According to gedtestingservice.com, the General Educational Development (GED) test was created in 1942. The original test in 1942 tested skills needed in an industrial-era society and the GED test has been updated many times since to reflect the changing American economy. The GED was created for the U.S. military which, because of World War II, needed a way to assess the skills of thousands of enlistees and workers in arms industries, many of whom may have completed little formal education. Employers needed a way to determine the skills of large numbers of applicants from diverse backgrounds, necessitating a standardized test. Today the GED test is used in all 50 states and has been updated in 1978, 1988, and 2002. A new assessment is planned to be released in 2014.
The GED remains a popular knowledge assessment option for students who did not complete high school, for various reasons. Many colleges and universities may allow a GED score to replace a high school diploma in determining admission. It is also accepted by employers and the U.S. military.
Modern purposes for continuation of the GED:
1.) Reduce unemployment. Many students drop out of high school only to realize later that they need some formal assessment of learned knowledge to secure a better job or retain their current job. Unless a government-approved standardized test existed to substitute for a high school diploma many people who were too old to return to high school would be unable to provide employers or organizations with a formal assessment of their knowledge. As a result, they would remain perpetually unemployed. Unemployed people would have to be assisted by the government, making it in the best interest of government to maintain the validity of the GED.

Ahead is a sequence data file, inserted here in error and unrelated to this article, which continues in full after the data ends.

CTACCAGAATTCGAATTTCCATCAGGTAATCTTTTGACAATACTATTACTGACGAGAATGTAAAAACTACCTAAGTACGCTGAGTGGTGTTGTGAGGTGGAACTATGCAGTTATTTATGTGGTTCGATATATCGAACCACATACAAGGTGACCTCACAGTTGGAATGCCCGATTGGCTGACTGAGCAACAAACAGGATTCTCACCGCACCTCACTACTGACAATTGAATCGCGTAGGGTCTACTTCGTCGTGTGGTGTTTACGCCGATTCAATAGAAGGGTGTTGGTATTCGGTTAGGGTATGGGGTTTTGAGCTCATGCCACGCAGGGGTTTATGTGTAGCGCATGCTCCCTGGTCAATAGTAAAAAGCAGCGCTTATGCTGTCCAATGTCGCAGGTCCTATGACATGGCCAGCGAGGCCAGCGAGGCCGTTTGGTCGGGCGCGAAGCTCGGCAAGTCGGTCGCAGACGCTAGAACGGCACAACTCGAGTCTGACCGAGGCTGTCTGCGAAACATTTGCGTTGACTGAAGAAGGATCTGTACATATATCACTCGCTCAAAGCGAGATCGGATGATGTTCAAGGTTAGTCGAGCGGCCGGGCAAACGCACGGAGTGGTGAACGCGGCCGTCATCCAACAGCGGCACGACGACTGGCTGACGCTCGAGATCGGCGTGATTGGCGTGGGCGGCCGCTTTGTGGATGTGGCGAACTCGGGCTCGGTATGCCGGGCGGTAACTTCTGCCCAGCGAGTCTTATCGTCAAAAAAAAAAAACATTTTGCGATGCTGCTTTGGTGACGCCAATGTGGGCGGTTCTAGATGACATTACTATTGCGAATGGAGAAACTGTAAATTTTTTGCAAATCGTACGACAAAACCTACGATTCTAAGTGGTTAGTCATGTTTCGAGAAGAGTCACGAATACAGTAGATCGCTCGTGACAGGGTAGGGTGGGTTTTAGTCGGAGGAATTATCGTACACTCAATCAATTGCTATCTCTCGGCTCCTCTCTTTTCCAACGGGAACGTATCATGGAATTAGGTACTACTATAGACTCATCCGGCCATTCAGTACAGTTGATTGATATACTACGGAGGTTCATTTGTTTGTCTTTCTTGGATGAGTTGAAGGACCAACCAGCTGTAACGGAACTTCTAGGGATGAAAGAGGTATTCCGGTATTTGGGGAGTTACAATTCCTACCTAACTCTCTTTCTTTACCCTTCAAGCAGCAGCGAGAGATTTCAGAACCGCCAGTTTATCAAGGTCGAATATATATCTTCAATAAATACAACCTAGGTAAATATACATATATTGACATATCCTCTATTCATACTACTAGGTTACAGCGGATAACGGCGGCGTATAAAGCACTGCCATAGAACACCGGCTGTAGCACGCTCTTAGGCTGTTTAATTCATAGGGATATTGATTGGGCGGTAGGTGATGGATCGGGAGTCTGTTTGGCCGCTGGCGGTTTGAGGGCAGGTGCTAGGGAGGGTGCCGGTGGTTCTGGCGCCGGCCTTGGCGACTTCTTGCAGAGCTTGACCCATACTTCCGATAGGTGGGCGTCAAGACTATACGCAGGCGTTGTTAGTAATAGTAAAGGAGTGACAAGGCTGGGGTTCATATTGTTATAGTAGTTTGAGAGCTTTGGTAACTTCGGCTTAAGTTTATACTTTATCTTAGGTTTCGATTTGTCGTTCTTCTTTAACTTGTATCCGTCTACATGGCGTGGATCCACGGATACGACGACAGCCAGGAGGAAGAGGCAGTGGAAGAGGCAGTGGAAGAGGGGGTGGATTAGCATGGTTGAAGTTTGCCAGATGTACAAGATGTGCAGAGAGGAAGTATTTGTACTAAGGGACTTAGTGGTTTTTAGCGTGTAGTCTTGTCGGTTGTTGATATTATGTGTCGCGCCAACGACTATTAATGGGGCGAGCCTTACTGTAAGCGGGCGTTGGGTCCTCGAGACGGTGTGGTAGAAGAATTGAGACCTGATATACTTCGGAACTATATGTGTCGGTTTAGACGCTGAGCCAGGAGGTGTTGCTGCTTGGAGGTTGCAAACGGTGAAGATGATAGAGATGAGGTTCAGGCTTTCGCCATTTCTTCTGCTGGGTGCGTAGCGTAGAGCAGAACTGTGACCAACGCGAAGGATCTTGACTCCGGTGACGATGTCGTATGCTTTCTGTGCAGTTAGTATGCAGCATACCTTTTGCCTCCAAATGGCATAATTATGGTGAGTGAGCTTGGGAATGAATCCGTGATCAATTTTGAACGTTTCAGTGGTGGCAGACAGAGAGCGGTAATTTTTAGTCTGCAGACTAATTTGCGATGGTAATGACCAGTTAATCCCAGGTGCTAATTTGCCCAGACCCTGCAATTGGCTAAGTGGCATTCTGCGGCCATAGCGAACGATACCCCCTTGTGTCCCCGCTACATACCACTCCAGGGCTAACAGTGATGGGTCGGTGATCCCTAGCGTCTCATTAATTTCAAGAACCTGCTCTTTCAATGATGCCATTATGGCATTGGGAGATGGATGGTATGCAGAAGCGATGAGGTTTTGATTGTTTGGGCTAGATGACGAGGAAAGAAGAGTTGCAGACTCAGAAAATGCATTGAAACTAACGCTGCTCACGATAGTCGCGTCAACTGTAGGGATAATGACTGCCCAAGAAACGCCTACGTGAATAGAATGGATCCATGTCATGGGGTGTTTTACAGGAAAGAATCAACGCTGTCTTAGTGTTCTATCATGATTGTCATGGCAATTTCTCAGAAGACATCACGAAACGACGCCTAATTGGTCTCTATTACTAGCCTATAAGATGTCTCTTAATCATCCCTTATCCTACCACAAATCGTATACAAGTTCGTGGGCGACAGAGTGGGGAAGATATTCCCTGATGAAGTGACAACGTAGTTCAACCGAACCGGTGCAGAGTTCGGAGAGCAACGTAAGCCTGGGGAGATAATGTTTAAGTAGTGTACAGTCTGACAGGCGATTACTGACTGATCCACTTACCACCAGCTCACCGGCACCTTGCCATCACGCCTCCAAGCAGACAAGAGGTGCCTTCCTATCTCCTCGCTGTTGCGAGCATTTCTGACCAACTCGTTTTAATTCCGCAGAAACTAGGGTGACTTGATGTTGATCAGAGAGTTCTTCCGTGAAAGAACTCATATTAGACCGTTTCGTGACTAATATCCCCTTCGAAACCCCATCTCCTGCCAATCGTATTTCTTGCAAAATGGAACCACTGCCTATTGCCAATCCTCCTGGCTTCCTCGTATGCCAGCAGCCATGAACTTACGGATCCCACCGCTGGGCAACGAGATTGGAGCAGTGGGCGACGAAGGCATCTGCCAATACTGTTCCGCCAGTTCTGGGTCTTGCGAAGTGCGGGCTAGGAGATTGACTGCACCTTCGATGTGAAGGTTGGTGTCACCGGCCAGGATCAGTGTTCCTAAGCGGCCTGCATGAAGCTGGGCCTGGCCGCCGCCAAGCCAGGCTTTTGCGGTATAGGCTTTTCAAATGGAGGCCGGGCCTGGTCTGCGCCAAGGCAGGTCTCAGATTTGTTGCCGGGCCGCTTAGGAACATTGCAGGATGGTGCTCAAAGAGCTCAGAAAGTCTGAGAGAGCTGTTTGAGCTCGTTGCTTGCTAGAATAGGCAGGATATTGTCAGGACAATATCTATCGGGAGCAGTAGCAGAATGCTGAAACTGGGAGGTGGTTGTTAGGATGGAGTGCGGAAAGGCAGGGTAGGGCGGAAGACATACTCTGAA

2.) Allow continuation of education. If there was no GED program or GED test people who dropped out of high school would never be able to further their education. Since high school dropouts of high skill and intelligence exist, there should be a route for overcoming a lack of a high school diploma. People of high academic aptitude may have been forced to quit high school for a variety of reasons and could be of great social and economic benefit if they were allowed to pursue higher education, making it in society’s best interest to maintain a test that provides that option.
3.) Psychological and emotion benefits. Even if high school dropouts don’t need a GED to pursue a better job or higher education, the lack of a formal assessment of their knowledge and aptitude may cause distress and reduce their ability to be productive citizens. Having a nationwide GED test is a way to help people improve their self-esteem, which could enhance their social and economic productivity. Being able to earn a GED could help someone begin making positive changes in their lives and in their community.